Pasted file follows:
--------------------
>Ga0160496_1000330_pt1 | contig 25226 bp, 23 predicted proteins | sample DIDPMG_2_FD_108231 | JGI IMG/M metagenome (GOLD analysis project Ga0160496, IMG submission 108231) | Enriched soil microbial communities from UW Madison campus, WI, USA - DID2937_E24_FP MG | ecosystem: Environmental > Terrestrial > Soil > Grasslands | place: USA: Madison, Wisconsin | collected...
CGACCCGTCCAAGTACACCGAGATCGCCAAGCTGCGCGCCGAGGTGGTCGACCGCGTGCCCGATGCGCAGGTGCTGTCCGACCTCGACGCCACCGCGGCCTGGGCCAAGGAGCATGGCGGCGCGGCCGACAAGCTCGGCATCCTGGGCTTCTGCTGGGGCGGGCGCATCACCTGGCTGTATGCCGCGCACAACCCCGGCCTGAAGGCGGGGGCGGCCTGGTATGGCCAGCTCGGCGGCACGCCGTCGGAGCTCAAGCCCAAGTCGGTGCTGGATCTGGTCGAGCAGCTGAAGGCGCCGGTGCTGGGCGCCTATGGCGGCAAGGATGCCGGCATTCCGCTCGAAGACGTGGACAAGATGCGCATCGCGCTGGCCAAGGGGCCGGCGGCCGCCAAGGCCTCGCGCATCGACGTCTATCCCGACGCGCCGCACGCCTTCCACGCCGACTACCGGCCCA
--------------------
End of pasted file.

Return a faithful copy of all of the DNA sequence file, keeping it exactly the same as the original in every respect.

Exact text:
>Ga0160496_1000330_pt1 | contig 25226 bp, 23 predicted proteins | sample DIDPMG_2_FD_108231 | JGI IMG/M metagenome (GOLD analysis project Ga0160496, IMG submission 108231) | Enriched soil microbial communities from UW Madison campus, WI, USA - DID2937_E24_FP MG | ecosystem: Environmental > Terrestrial > Soil > Grasslands | place: USA: Madison, Wisconsin | collected...
CGACCCGTCCAAGTACACCGAGATCGCCAAGCTGCGCGCCGAGGTGGTCGACCGCGTGCCCGATGCGCAGGTGCTGTCCGACCTCGACGCCACCGCGGCCTGGGCCAAGGAGCATGGCGGCGCGGCCGACAAGCTCGGCATCCTGGGCTTCTGCTGGGGCGGGCGCATCACCTGGCTGTATGCCGCGCACAACCCCGGCCTGAAGGCGGGGGCGGCCTGGTATGGCCAGCTCGGCGGCACGCCGTCGGAGCTCAAGCCCAAGTCGGTGCTGGATCTGGTCGAGCAGCTGAAGGCGCCGGTGCTGGGCGCCTATGGCGGCAAGGATGCCGGCATTCCGCTCGAAGACGTGGACAAGATGCGCATCGCGCTGGCCAAGGGGCCGGCGGCCGCCAAGGCCTCGCGCATCGACGTCTATCCCGACGCGCCGCACGCCTTCCACGCCGACTACCGGCCCA